Encouragement. There is no escaping the reality of this present darkness, unfortunately. A stiff upper lip is not going to cut it when real pain and struggle come to winter in our lives. I have the privilege of walking with so many of you through your struggles – struggles that are exceedingly painful for you and for those that you love. In the midst of our struggles, we need to be encouraging one another with the certain hope that Jesus is reigning at the right hand of the throne of God, and he is coming again. When we are down, we need fellow believers in our lives to point us back to this certain hope as we walk together through our pain. Encouraging one another in this way gives us the strength to continue to run the race set before us. 

 As we enter into the month of March (and the end of winter, in theory), we ask the age-old question: will it come in like a lion, and go out like a lamb? And don’t even get me started on our furry little friend, Punxsutawney Phil. I’m pretty sure he didn’t see his shadow this year. Spring feels like a long time coming, and regardless of our favorite cultural superstitions I think we can all agree on that. Within our yearning for springtime we can hear an echo of our yearning for the age to come and Jesus’ triumphant return. Let’s reflect on that glorious truth together in these coming days with gratitude, repentance and encouragement.

Posted by Clay Smith with 7 Comments

The Full View of God's Church

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When I was in seminary, a professor challenged us future pastors to view the church as a hospital rather than a museum.  Too often, he was seeing churches as a place where people go to look and see all the “good” the church had done in the past.  But in a museum, you aren’t allowed to touch anything.  He wanted to challenge his students and future church leaders to view the church more like a hospital - a place where broken sinners need to come to find healing.
 
Through my time in ministry, I’ve appreciated this constant reminder to focus on the lost as Jesus came to seek and save.  However, the teaching needs to expand beyond this: the church can’t just act as a hospital because once someone is healed from their brokenness, their transformed being in Christ needs to know and understand what comes next.  The church needs to embrace its function as a MUSEUM (acknowledged history), HOSPITAL (healing), SCHOOL (teaching, learning, mentoring), and SENDING AGENCY (equipping and sending people).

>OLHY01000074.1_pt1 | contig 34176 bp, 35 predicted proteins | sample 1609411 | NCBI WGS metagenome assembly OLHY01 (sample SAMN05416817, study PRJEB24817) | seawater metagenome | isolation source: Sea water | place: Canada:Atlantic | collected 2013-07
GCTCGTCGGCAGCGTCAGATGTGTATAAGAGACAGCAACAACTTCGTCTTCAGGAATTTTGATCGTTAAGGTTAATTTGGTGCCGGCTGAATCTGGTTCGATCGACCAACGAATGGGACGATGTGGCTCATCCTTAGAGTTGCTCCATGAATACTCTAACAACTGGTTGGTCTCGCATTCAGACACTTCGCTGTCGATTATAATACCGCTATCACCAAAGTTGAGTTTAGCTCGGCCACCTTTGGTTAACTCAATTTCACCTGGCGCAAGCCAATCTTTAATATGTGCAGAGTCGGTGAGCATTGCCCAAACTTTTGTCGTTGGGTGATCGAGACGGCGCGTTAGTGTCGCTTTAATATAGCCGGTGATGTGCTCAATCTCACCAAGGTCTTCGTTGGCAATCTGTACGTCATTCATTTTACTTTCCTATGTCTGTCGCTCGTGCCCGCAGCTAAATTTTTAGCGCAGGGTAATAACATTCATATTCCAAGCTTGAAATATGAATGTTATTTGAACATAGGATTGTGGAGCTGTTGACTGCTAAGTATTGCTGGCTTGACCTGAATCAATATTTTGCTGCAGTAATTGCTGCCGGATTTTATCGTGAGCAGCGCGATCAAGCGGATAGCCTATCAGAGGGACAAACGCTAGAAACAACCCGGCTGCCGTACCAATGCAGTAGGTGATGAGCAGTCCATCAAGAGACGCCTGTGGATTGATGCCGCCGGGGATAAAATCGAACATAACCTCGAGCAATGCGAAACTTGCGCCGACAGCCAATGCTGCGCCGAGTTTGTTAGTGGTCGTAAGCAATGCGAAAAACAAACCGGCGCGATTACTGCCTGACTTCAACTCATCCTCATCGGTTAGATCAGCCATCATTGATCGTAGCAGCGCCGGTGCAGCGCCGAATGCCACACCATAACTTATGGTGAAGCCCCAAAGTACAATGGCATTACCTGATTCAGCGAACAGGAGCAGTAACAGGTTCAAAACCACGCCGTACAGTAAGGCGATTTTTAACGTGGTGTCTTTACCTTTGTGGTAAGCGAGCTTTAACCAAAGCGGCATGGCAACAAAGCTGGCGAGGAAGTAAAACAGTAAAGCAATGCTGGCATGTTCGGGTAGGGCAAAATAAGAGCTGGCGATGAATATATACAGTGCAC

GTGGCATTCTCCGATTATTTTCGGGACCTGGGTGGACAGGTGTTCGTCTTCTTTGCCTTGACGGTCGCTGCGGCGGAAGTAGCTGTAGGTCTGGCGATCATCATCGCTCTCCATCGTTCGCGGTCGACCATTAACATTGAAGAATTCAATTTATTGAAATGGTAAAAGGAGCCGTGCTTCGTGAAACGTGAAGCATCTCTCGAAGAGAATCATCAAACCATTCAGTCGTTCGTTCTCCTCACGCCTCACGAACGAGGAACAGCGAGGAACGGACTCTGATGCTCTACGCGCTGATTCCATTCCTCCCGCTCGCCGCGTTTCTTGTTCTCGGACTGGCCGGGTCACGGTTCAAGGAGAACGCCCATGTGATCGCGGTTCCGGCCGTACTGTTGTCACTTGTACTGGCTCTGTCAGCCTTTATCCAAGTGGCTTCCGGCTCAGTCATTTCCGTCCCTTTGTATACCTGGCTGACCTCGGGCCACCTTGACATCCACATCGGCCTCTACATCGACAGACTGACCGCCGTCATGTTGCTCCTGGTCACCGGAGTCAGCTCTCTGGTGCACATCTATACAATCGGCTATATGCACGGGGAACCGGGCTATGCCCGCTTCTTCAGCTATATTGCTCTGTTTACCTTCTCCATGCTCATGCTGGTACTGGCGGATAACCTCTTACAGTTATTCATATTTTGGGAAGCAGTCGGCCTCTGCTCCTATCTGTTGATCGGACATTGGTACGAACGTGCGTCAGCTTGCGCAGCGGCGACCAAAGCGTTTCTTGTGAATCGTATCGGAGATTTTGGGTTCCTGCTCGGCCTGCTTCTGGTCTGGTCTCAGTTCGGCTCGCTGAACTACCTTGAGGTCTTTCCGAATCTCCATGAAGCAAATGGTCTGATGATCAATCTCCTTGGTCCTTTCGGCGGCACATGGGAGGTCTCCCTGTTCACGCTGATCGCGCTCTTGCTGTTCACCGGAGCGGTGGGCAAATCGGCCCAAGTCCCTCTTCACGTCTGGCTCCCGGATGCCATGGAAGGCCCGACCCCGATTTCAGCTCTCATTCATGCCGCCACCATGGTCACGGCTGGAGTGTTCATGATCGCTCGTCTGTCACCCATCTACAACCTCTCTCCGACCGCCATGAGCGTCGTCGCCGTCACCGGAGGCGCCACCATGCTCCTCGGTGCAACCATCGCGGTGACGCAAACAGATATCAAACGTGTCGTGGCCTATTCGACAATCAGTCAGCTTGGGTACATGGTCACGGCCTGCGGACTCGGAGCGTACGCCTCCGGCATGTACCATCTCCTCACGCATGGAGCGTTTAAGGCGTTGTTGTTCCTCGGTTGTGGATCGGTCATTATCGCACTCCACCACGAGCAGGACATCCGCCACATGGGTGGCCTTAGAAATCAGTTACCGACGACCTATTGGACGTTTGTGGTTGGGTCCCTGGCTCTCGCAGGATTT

MUSEUM – I just celebrated the 40th anniversary of Wheaton Chinese Alliance Church where I had the privilege to serve while I was in Chicago.  St Louis Chinese Gospel Church, where I served prior to coming to Central, recently celebrated 90 years of God’s faithfulness.  Now, I come to Central Presbyterian Church, going strong with 174 years of history.  In church membership class, the material had this quote, “the more we know about who we were, the better we can understand who we are and where we are going”.  Although it is important to know our past, it is even more significant to commemorate how God is always present, no matter the circumstance.  We honor and cherish God’s consistent faithfulness to us and therefore, can hold secure knowing He will continue to be there through all circumstances.  As in times of crisis, we also remember the many blessings that God has given us.  It is not to say hardships are lessened, ignored or forgotten, but rather how they have built us up and challenged us to seek, to change what is not working. God never changes but how can we make sure we are faithful and also communicate God’s constancy in ways the changing world can understand and know.
 
HOSPITAL – Churches need to be seriously challenged with the ability to love people and help them find healing and new life in Christ’s sacrifice.  I have been in beautiful churches, but it becomes all too easy to prioritize “prettiness.”  God reminds us that it is not the building but His people that make the church.  And to also remember, as Ravi Zaccharias shares, “Jesus did not come to make bad people good, but dead people alive.”  The church needs to help the lost and broken realize the spiritual death that is in their lives, through practical needs then spiritual ones.

SCHOOL – When I say school, I know people have different reactions.  I hope what comes to mind is a place for intentional teaching, learning, and mentoring. In this, there is an emphasis of practical application and fully internalizing God’s Word where it is lived out in our lives.  It also has to be a place where there is true mentorship where we walk along with the next generation to help them grow and learn from life experience but also realize how much we, ourselves, can learn from them.
 
SENDING AGENCY – I remember preaching a series on the Great Commission and by the exit doors it said, “You are now entering into the Mission Field”.  The church needs to see itself as sending God’s people into the world to share the Gospel through word and deed.  I recall hearing of churches that would commission all professions to go from the church and be God’s light as teachers, lawyers, doctors, and stay at home moms.  Can we continue to be a church that sends people well, not just missionaries to many parts of the lost world abroad, but also right here in our community?
 
One last important thing: there will be different seasons in the church when each of these things are emphasized more than others.  However for the church to be healthy, we must never neglect being the HOSPITAL.  The church needs to be a place for the broken to find healing in God.  When people are hurting, people need to know that the church is a place where they can come and find healing … A sanctuary, where we dispel “prayer gossip”, self-righteousness and judgement. A place people wantto come because they know they will be loved and cared for. May God continue to humble us and guide us.

Posted by Ben Tzeng